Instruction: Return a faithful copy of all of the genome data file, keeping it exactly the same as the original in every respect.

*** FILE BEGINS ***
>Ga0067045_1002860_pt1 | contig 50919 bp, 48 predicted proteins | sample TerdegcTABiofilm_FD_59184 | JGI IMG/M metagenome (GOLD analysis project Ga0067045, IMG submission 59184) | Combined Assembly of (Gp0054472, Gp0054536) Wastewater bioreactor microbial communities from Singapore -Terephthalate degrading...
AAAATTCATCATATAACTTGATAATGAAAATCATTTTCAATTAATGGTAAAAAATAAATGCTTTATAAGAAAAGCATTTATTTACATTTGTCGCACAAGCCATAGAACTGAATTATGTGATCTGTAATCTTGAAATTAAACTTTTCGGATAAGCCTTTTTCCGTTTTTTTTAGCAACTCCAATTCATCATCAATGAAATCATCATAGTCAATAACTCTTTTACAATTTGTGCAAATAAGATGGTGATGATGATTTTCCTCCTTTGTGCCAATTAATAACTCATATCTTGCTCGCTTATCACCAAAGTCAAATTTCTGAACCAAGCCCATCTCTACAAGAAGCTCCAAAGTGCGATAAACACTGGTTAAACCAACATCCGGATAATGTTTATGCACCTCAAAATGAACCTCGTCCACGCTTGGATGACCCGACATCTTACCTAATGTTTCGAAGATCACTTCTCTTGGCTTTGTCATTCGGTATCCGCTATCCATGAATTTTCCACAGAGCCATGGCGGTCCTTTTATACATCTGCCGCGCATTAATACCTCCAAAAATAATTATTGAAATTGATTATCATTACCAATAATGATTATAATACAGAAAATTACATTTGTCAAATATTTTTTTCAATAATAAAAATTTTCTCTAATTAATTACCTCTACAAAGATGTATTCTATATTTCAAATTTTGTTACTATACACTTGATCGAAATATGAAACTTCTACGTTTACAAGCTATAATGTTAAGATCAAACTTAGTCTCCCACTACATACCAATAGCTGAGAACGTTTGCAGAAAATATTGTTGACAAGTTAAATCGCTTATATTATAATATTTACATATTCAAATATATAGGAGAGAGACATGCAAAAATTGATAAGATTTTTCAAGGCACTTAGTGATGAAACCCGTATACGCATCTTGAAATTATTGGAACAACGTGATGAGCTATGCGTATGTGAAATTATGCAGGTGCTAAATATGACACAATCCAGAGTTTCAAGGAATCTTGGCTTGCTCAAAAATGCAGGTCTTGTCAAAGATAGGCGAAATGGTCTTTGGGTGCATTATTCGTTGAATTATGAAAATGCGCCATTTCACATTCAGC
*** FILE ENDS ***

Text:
>Ga0067045_1002860_pt1 | contig 50919 bp, 48 predicted proteins | sample TerdegcTABiofilm_FD_59184 | JGI IMG/M metagenome (GOLD analysis project Ga0067045, IMG submission 59184) | Combined Assembly of (Gp0054472, Gp0054536) Wastewater bioreactor microbial communities from Singapore -Terephthalate degrading...
AAAATTCATCATATAACTTGATAATGAAAATCATTTTCAATTAATGGTAAAAAATAAATGCTTTATAAGAAAAGCATTTATTTACATTTGTCGCACAAGCCATAGAACTGAATTATGTGATCTGTAATCTTGAAATTAAACTTTTCGGATAAGCCTTTTTCCGTTTTTTTTAGCAACTCCAATTCATCATCAATGAAATCATCATAGTCAATAACTCTTTTACAATTTGTGCAAATAAGATGGTGATGATGATTTTCCTCCTTTGTGCCAATTAATAACTCATATCTTGCTCGCTTATCACCAAAGTCAAATTTCTGAACCAAGCCCATCTCTACAAGAAGCTCCAAAGTGCGATAAACACTGGTTAAACCAACATCCGGATAATGTTTATGCACCTCAAAATGAACCTCGTCCACGCTTGGATGACCCGACATCTTACCTAATGTTTCGAAGATCACTTCTCTTGGCTTTGTCATTCGGTATCCGCTATCCATGAATTTTCCACAGAGCCATGGCGGTCCTTTTATACATCTGCCGCGCATTAATACCTCCAAAAATAATTATTGAAATTGATTATCATTACCAATAATGATTATAATACAGAAAATTACATTTGTCAAATATTTTTTTCAATAATAAAAATTTTCTCTAATTAATTACCTCTACAAAGATGTATTCTATATTTCAAATTTTGTTACTATACACTTGATCGAAATATGAAACTTCTACGTTTACAAGCTATAATGTTAAGATCAAACTTAGTCTCCCACTACATACCAATAGCTGAGAACGTTTGCAGAAAATATTGTTGACAAGTTAAATCGCTTATATTATAATATTTACATATTCAAATATATAGGAGAGAGACATGCAAAAATTGATAAGATTTTTCAAGGCACTTAGTGATGAAACCCGTATACGCATCTTGAAATTATTGGAACAACGTGATGAGCTATGCGTATGTGAAATTATGCAGGTGCTAAATATGACACAATCCAGAGTTTCAAGGAATCTTGGCTTGCTCAAAAATGCAGGTCTTGTCAAAGATAGGCGAAATGGTCTTTGGGTGCATTATTCGTTGAATTATGAAAATGCGCCATTTCACATTCAGC